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RE: Another SPAM doubt

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  • Sergio Ferreira
    Hi, Chris, ... I read about It too, seems to be a good one really. But, the Boss wants 100% free software solution. Therefore, if I propose It He gonna starts
    Message 1 of 19 , Dec 1, 2005
      Hi, Chris,

      >>>>>-----Original Message-----
      >>>>>From: owner-postfix-users@...
      >>>>>[mailto:owner-postfix-users@...] On Behalf Of
      >>>>>Chris St. Pierre
      >>>>>Sent: Thursday, December 01, 2005 2:47 PM
      >>>>>To: Kelly Sauke
      >>>>>Cc: postfix-users@...
      >>>>>Subject: Re: Another SPAM doubt
      >>>>>
      >>>>>We use Sophos PureMessage (not free), currently with Sun's
      >>>>>JMS. We'll be moving to Postfix this summer, and taking
      >>>>>PureMessage with us, as it integrates with Postfix.
      >>>>>PureMessage is a joy to administer -- it includes both an
      >>>>>easy web interface and a powerful CLI, very un*x-like
      >>>>>behavior (i.e., well-documented, plain-text config files),
      >>>>>and it's written mostly in Perl -- a plus for us, as we're
      >>>>>pretty proficient in Perl here.
      >>>>>
      >>>>>The downside is cost, which is not inconsiderable.
      >>>>>However, we looked at SpamAssassin and then at PureMessage
      >>>>>and the decision was pretty easy.
      >>>>>
      >>>>>Chris St. Pierre
      >>>>>Unix Systems Administrator
      >>>>>Nebraska Wesleyan University
      >>>>>

      I read about It too, seems to be a good one really. But, the Boss wants 100%
      free software solution. Therefore, if I propose It He gonna starts to kill
      me very slowly. :-)



      >>>>>On Thu, 1 Dec 2005, Kelly Sauke wrote:
      >>>>>
      >>>>>>Michael Katz wrote:
      >>>>>>
      >>>>>>> SA/Amavis is clearly the most widely deployed solution on this
      >>>>>>> mailing list, but there is another world that exists
      >>>>>outside of the
      >>>>>>> mailing list and there are many options that integrate
      >>>>>with Postfix
      >>>>>>> that are more accurate, require less administration and
      >>>>>will perform better.
      >>>>>>
      >>>>>>
      >>>>>>How about some examples of these other options?
      >>>>>>

      Thanks,

      Sergio
    • Covington, Chris
      ... One correction - we are not using per-user databases. It s a single per-company database that people can train on mistakes. ... Chris Covington IT Plus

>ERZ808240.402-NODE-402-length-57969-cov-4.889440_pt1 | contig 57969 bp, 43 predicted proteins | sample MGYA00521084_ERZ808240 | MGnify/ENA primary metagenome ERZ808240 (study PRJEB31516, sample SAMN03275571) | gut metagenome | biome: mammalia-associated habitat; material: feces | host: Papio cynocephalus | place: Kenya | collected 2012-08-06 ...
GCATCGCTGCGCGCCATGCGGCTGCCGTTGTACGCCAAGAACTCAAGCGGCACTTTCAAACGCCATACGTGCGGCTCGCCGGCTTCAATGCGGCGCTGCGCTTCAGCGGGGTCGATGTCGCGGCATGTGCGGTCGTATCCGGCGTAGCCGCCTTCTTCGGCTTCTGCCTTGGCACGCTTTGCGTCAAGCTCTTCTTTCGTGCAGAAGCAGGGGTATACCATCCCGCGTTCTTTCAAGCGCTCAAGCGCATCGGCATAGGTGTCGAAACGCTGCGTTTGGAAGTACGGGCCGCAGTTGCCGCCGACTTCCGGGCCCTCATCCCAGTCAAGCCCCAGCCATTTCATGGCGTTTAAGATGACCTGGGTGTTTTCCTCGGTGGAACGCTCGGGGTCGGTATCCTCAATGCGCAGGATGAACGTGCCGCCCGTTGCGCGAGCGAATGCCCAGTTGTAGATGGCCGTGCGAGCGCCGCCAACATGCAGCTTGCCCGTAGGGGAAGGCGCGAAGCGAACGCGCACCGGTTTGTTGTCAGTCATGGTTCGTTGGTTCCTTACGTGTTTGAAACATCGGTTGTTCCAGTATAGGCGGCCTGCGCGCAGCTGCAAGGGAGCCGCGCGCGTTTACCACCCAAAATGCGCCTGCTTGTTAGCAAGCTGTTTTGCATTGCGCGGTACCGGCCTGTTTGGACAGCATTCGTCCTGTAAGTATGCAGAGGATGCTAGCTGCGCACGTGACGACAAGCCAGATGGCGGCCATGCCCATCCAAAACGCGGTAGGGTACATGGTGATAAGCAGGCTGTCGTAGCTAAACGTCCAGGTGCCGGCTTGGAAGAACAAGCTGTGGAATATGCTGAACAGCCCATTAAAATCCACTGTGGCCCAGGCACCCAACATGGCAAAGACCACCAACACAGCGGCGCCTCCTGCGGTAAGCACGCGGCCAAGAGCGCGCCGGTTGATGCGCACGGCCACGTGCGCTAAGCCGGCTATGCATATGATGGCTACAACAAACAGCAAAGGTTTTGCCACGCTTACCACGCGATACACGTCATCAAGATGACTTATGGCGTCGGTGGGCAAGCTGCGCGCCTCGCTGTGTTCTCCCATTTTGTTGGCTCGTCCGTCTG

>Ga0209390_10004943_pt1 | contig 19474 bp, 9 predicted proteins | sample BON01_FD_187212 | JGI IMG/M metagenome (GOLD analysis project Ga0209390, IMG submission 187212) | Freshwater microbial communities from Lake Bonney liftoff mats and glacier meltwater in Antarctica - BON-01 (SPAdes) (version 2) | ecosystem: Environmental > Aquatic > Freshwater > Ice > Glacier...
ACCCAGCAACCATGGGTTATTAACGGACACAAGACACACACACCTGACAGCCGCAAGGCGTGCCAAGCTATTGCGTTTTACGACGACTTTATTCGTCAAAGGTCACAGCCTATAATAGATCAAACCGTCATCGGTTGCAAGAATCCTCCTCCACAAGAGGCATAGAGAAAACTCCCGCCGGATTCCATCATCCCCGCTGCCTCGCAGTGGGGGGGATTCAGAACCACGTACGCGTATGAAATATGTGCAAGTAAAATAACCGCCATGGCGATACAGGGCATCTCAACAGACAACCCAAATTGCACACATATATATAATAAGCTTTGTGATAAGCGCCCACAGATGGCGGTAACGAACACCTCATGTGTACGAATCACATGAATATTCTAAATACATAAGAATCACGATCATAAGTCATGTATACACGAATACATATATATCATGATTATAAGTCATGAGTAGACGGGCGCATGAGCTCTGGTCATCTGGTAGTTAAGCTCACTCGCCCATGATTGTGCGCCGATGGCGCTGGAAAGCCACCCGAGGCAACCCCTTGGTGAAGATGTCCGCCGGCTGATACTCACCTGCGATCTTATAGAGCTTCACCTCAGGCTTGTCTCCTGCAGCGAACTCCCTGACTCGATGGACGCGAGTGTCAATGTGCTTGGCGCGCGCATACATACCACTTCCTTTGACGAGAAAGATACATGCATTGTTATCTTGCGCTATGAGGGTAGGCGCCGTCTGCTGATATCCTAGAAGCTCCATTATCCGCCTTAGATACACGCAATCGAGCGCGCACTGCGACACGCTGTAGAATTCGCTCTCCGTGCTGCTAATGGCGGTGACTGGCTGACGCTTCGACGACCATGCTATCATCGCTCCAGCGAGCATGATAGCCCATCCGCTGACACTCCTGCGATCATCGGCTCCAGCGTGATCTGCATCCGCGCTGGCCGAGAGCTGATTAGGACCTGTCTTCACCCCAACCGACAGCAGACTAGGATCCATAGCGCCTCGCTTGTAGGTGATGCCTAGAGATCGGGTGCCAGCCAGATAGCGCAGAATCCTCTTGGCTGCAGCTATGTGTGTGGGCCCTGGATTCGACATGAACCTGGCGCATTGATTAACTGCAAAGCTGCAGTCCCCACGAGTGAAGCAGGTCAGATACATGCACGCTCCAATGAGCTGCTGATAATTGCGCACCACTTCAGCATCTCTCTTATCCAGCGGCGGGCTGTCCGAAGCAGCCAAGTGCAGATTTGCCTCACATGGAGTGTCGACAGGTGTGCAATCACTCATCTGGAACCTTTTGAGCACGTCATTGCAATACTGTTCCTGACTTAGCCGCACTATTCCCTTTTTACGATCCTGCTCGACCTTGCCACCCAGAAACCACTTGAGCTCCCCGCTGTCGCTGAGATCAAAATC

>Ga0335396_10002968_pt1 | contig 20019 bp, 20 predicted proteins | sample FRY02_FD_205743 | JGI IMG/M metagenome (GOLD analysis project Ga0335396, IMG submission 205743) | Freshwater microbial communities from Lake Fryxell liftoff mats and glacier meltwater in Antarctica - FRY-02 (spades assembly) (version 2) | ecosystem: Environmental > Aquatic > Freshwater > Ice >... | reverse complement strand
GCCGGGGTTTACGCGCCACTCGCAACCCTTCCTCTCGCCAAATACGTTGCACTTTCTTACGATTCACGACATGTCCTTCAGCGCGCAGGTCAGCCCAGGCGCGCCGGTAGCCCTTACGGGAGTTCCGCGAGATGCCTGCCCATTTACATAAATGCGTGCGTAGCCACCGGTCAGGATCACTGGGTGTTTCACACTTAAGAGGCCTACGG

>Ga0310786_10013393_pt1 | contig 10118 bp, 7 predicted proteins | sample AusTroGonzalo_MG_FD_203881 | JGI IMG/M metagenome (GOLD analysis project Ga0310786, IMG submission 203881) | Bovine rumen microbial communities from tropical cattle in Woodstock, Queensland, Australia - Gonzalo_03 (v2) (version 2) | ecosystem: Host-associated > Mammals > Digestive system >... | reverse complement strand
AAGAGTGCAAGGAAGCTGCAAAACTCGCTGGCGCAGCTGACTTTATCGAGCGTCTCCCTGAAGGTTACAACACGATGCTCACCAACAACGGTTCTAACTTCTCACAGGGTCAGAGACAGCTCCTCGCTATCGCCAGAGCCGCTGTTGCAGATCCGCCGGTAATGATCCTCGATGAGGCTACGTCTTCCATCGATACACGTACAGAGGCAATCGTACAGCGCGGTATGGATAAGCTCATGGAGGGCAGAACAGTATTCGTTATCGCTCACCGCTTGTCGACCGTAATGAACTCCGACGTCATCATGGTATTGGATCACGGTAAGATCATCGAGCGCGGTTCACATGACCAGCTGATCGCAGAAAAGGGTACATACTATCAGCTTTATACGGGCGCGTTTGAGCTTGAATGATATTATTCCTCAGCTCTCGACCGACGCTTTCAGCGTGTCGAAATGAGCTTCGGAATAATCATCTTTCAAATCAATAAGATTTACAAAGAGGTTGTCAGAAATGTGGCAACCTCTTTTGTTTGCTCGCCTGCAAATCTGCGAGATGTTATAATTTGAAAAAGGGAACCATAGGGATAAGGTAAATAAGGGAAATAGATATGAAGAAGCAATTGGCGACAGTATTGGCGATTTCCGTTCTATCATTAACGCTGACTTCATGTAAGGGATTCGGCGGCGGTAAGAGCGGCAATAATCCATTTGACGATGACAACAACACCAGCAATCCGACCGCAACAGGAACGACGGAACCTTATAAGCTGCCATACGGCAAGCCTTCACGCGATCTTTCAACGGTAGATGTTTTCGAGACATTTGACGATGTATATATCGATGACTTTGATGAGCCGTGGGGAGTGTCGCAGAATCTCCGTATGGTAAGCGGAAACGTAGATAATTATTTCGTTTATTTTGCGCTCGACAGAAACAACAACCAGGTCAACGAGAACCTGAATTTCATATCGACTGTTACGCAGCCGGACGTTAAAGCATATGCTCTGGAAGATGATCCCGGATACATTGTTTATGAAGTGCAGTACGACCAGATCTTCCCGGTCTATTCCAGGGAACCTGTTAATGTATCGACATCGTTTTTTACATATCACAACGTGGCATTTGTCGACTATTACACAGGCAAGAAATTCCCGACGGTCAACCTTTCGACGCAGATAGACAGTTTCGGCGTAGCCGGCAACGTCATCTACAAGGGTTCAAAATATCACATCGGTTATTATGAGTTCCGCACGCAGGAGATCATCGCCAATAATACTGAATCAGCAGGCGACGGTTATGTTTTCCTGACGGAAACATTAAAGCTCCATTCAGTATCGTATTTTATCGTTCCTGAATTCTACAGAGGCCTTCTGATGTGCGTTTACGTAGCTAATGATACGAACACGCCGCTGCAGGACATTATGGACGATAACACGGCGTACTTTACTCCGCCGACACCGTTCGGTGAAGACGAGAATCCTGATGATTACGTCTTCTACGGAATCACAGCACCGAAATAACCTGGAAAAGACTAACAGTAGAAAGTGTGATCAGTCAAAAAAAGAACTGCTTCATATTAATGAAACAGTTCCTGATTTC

Message 2 of 19 , Dec 2, 2005
        On Thu, Dec 01, 2005 at 05:46:38PM -0500, Jorey Bump wrote:
        > Don't overlook Chris' point about scalability, which cuts both ways. I'm
        > not an ISP, and support most of my clients down to their desktops, so
        > eliminating spam and viruses can save me support calls down the line.
        > But in a large general purpose population, per-user spam categorization
        > may be mandatory.

        One correction - we are not using per-user databases. It's a single
        per-company database that people can train on mistakes.

        ---
        Chris Covington
        IT
        Plus One Health Management
        75 Maiden Lane Suite 801
        NY, NY 10038
        646-312-6269
        http://www.plusoneactive.com
      • Covington, Chris
        ... No, DSPAM can be used as an LMTP content-filter, which supports per-user opt-in or opt-out enrollment. If foo@bar.com is opted-in, then that message will
        Message 3 of 19 , Dec 2, 2005
          On Thu, Dec 01, 2005 at 11:11:06PM +0100, Robert Felber wrote:
          > On Thu, Dec 01, 2005 at 04:07:04PM -0500, Jorey Bump wrote:
          > > now on a low-volume site, running SA in a before-queue content filter using
          > > spampd.
          >
          > Out of curiousity, how does dspam handle multirecipient mail?
          >
          > > RCPT TO:<foo@...>
          > > RCPT TO:<foo2@...>
          > < OK
          > > DATA
          > < OK
          > > headers:
          > >
          > > body
          > > .
          > < 4xx|5xx
          >
          > What, if foo2 doesn't want to use dspam? In that case, he would lose the mail
          > still. Or am I wrong?

          No, DSPAM can be used as an LMTP content-filter, which supports per-user
          opt-in or opt-out enrollment. If foo@... is opted-in, then that
          message will be quarantined for him and sent to foo2@.... Or it can
          be just tagged for foo@... and not for foo2@.... DSPAM is very
          flexible in how you use it.

          ---
          Chris Covington
          IT
          Plus One Health Management
          75 Maiden Lane Suite 801
          NY, NY 10038
          646-312-6269
          http://www.plusoneactive.com
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